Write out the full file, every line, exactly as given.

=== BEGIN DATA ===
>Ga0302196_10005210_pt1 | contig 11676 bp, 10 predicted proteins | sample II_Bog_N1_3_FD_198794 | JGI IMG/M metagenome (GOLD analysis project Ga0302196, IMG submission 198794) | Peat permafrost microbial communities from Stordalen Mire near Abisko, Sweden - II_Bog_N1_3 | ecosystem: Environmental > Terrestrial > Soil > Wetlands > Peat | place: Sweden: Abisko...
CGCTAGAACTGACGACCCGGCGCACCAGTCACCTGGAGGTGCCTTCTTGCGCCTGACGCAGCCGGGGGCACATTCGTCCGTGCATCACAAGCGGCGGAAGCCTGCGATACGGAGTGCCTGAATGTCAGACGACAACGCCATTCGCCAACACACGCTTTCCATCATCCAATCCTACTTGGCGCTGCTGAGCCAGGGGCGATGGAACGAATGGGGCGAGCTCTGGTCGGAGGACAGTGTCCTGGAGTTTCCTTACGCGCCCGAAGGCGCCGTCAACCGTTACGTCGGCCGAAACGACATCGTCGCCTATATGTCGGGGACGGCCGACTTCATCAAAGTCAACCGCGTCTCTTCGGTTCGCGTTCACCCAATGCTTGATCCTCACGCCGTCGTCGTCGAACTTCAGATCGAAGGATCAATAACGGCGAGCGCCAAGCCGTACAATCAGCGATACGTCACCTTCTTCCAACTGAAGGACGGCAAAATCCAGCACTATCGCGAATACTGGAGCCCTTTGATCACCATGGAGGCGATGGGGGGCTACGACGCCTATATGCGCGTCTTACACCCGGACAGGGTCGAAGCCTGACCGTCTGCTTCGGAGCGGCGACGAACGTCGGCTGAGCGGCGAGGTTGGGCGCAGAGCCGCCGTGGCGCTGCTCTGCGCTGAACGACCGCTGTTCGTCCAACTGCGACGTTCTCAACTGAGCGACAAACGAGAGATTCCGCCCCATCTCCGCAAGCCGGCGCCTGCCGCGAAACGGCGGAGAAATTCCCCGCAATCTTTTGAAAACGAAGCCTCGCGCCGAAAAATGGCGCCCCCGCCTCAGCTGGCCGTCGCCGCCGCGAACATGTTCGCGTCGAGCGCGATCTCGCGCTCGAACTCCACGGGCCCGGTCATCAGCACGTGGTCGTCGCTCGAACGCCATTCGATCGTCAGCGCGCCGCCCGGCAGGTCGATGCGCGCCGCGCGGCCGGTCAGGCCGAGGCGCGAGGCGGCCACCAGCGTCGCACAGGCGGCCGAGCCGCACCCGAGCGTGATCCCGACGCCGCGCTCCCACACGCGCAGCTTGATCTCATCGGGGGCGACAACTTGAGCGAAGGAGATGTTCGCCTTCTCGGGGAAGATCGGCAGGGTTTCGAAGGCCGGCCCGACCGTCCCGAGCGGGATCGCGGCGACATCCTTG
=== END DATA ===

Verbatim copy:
>Ga0302196_10005210_pt1 | contig 11676 bp, 10 predicted proteins | sample II_Bog_N1_3_FD_198794 | JGI IMG/M metagenome (GOLD analysis project Ga0302196, IMG submission 198794) | Peat permafrost microbial communities from Stordalen Mire near Abisko, Sweden - II_Bog_N1_3 | ecosystem: Environmental > Terrestrial > Soil > Wetlands > Peat | place: Sweden: Abisko...
CGCTAGAACTGACGACCCGGCGCACCAGTCACCTGGAGGTGCCTTCTTGCGCCTGACGCAGCCGGGGGCACATTCGTCCGTGCATCACAAGCGGCGGAAGCCTGCGATACGGAGTGCCTGAATGTCAGACGACAACGCCATTCGCCAACACACGCTTTCCATCATCCAATCCTACTTGGCGCTGCTGAGCCAGGGGCGATGGAACGAATGGGGCGAGCTCTGGTCGGAGGACAGTGTCCTGGAGTTTCCTTACGCGCCCGAAGGCGCCGTCAACCGTTACGTCGGCCGAAACGACATCGTCGCCTATATGTCGGGGACGGCCGACTTCATCAAAGTCAACCGCGTCTCTTCGGTTCGCGTTCACCCAATGCTTGATCCTCACGCCGTCGTCGTCGAACTTCAGATCGAAGGATCAATAACGGCGAGCGCCAAGCCGTACAATCAGCGATACGTCACCTTCTTCCAACTGAAGGACGGCAAAATCCAGCACTATCGCGAATACTGGAGCCCTTTGATCACCATGGAGGCGATGGGGGGCTACGACGCCTATATGCGCGTCTTACACCCGGACAGGGTCGAAGCCTGACCGTCTGCTTCGGAGCGGCGACGAACGTCGGCTGAGCGGCGAGGTTGGGCGCAGAGCCGCCGTGGCGCTGCTCTGCGCTGAACGACCGCTGTTCGTCCAACTGCGACGTTCTCAACTGAGCGACAAACGAGAGATTCCGCCCCATCTCCGCAAGCCGGCGCCTGCCGCGAAACGGCGGAGAAATTCCCCGCAATCTTTTGAAAACGAAGCCTCGCGCCGAAAAATGGCGCCCCCGCCTCAGCTGGCCGTCGCCGCCGCGAACATGTTCGCGTCGAGCGCGATCTCGCGCTCGAACTCCACGGGCCCGGTCATCAGCACGTGGTCGTCGCTCGAACGCCATTCGATCGTCAGCGCGCCGCCCGGCAGGTCGATGCGCGCCGCGCGGCCGGTCAGGCCGAGGCGCGAGGCGGCCACCAGCGTCGCACAGGCGGCCGAGCCGCACCCGAGCGTGATCCCGACGCCGCGCTCCCACACGCGCAGCTTGATCTCATCGGGGGCGACAACTTGAGCGAAGGAGATGTTCGCCTTCTCGGGGAAGATCGGCAGGGTTTCGAAGGCCGGCCCGACCGTCCCGAGCGGGATCGCGGCGACATCCTTG